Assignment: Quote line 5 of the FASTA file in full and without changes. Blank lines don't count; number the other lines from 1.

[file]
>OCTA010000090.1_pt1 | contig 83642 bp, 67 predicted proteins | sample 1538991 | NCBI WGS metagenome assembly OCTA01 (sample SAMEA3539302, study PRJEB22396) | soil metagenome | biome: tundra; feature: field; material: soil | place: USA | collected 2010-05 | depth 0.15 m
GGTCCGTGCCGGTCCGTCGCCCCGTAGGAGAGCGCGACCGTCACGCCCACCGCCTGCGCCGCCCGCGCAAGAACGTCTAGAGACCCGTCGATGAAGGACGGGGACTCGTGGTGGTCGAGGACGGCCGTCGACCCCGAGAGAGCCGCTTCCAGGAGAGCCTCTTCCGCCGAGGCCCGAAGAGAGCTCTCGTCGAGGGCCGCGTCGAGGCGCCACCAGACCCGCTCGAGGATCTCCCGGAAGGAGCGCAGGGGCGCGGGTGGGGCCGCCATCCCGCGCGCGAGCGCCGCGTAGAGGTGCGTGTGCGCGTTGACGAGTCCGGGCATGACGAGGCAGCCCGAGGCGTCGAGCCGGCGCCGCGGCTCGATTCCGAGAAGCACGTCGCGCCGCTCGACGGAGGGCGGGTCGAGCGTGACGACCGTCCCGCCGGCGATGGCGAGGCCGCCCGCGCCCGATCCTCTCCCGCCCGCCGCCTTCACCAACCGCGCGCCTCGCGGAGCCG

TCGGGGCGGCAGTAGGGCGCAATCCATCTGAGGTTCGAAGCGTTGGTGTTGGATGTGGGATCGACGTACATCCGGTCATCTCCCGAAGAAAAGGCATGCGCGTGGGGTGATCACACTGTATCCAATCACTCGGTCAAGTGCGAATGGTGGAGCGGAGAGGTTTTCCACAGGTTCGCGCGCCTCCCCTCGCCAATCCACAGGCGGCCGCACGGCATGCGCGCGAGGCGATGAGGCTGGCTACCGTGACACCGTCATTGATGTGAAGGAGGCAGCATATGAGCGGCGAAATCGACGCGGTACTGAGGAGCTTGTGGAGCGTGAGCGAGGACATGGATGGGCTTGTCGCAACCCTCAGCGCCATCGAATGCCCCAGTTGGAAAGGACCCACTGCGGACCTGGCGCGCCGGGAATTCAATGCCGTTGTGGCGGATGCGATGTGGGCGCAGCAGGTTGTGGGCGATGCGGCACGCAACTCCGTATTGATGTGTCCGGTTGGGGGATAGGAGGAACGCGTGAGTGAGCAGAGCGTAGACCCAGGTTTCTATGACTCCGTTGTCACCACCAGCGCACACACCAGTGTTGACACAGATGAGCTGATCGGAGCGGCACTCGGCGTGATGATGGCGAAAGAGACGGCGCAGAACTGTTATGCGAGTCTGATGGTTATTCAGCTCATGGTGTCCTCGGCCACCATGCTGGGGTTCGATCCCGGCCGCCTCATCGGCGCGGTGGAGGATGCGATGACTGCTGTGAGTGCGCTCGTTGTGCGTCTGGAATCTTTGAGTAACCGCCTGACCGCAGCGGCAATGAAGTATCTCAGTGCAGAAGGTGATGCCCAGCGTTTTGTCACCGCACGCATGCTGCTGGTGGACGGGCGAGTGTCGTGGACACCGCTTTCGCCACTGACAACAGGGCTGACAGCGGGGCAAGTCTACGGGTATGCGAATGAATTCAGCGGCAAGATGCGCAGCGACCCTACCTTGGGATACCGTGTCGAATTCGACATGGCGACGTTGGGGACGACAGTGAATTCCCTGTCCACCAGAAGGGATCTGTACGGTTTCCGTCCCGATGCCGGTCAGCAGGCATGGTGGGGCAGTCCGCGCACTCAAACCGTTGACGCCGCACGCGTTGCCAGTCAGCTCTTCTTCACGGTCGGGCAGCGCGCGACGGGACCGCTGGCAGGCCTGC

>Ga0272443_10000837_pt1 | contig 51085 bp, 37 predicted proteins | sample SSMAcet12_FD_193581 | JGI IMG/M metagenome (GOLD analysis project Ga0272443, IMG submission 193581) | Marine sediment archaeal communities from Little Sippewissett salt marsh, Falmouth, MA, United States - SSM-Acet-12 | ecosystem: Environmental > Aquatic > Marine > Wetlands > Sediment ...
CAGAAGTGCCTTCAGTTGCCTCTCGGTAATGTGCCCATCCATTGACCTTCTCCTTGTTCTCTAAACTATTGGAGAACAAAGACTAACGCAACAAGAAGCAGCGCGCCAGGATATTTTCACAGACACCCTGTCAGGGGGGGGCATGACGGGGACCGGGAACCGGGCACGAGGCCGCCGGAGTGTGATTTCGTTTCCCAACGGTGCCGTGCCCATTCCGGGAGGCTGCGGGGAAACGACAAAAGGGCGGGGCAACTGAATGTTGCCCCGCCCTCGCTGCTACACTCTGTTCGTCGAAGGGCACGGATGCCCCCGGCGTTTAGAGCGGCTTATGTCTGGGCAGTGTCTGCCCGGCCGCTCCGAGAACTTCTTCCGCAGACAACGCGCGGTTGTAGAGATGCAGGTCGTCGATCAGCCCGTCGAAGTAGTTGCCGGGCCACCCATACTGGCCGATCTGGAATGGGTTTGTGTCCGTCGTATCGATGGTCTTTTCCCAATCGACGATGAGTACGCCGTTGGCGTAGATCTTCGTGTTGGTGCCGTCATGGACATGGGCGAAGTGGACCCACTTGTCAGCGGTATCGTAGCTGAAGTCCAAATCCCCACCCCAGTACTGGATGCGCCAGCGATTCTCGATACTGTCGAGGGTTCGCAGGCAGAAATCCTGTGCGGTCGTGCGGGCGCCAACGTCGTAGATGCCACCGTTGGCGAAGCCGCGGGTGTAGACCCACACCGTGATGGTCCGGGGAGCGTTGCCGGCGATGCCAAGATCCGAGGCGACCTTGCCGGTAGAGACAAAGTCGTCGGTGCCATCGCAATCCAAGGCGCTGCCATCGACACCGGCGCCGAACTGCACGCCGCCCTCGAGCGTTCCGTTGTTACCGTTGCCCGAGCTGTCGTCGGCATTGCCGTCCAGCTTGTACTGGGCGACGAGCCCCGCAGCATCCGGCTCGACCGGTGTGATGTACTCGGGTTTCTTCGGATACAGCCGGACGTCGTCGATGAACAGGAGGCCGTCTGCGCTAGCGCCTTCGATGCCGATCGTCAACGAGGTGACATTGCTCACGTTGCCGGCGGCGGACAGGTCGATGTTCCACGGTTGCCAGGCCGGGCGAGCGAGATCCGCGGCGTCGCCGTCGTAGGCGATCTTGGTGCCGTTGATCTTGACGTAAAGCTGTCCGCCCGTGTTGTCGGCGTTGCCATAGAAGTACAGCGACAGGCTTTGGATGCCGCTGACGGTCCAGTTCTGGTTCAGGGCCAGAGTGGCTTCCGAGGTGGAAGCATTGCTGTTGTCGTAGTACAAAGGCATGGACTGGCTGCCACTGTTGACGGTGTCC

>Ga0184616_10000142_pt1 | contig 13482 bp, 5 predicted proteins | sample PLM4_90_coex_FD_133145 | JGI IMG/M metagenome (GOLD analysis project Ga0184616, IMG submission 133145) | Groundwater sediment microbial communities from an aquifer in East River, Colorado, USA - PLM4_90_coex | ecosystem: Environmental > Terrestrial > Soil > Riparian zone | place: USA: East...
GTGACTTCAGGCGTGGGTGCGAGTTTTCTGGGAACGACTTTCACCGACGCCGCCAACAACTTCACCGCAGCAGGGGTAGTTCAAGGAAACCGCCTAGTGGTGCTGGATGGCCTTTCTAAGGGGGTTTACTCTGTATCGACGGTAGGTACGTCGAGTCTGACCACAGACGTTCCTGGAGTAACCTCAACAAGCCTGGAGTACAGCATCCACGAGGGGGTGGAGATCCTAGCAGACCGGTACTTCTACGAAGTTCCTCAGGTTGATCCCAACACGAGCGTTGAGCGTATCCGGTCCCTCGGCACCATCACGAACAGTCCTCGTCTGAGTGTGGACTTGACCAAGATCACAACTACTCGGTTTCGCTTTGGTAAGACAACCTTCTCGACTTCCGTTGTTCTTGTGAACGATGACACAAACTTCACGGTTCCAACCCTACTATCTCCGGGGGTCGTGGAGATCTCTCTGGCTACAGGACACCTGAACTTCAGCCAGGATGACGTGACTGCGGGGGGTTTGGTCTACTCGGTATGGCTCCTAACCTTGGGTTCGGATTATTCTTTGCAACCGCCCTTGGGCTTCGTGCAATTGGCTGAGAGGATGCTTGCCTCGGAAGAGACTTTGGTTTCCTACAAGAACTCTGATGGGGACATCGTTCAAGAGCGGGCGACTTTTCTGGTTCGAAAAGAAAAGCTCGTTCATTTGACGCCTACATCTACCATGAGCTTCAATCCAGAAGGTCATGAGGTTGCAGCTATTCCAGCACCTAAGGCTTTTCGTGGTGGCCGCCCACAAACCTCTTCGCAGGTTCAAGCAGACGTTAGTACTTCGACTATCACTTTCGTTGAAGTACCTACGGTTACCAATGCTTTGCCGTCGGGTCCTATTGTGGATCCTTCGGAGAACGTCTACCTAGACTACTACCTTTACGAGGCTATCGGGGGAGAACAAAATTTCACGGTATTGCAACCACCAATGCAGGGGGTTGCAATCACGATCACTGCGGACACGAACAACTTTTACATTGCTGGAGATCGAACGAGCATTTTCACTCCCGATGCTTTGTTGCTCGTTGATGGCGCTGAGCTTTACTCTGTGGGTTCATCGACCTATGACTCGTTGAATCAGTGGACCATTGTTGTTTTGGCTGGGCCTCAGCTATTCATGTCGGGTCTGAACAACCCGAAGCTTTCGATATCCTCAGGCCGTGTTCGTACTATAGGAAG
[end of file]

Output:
CAGAAGTGCCTTCAGTTGCCTCTCGGTAATGTGCCCATCCATTGACCTTCTCCTTGTTCTCTAAACTATTGGAGAACAAAGACTAACGCAACAAGAAGCAGCGCGCCAGGATATTTTCACAGACACCCTGTCAGGGGGGGGCATGACGGGGACCGGGAACCGGGCACGAGGCCGCCGGAGTGTGATTTCGTTTCCCAACGGTGCCGTGCCCATTCCGGGAGGCTGCGGGGAAACGACAAAAGGGCGGGGCAACTGAATGTTGCCCCGCCCTCGCTGCTACACTCTGTTCGTCGAAGGGCACGGATGCCCCCGGCGTTTAGAGCGGCTTATGTCTGGGCAGTGTCTGCCCGGCCGCTCCGAGAACTTCTTCCGCAGACAACGCGCGGTTGTAGAGATGCAGGTCGTCGATCAGCCCGTCGAAGTAGTTGCCGGGCCACCCATACTGGCCGATCTGGAATGGGTTTGTGTCCGTCGTATCGATGGTCTTTTCCCAATCGACGATGAGTACGCCGTTGGCGTAGATCTTCGTGTTGGTGCCGTCATGGACATGGGCGAAGTGGACCCACTTGTCAGCGGTATCGTAGCTGAAGTCCAAATCCCCACCCCAGTACTGGATGCGCCAGCGATTCTCGATACTGTCGAGGGTTCGCAGGCAGAAATCCTGTGCGGTCGTGCGGGCGCCAACGTCGTAGATGCCACCGTTGGCGAAGCCGCGGGTGTAGACCCACACCGTGATGGTCCGGGGAGCGTTGCCGGCGATGCCAAGATCCGAGGCGACCTTGCCGGTAGAGACAAAGTCGTCGGTGCCATCGCAATCCAAGGCGCTGCCATCGACACCGGCGCCGAACTGCACGCCGCCCTCGAGCGTTCCGTTGTTACCGTTGCCCGAGCTGTCGTCGGCATTGCCGTCCAGCTTGTACTGGGCGACGAGCCCCGCAGCATCCGGCTCGACCGGTGTGATGTACTCGGGTTTCTTCGGATACAGCCGGACGTCGTCGATGAACAGGAGGCCGTCTGCGCTAGCGCCTTCGATGCCGATCGTCAACGAGGTGACATTGCTCACGTTGCCGGCGGCGGACAGGTCGATGTTCCACGGTTGCCAGGCCGGGCGAGCGAGATCCGCGGCGTCGCCGTCGTAGGCGATCTTGGTGCCGTTGATCTTGACGTAAAGCTGTCCGCCCGTGTTGTCGGCGTTGCCATAGAAGTACAGCGACAGGCTTTGGATGCCGCTGACGGTCCAGTTCTGGTTCAGGGCCAGAGTGGCTTCCGAGGTGGAAGCATTGCTGTTGTCGTAGTACAAAGGCATGGACTGGCTGCCACTGTTGACGGTGTCC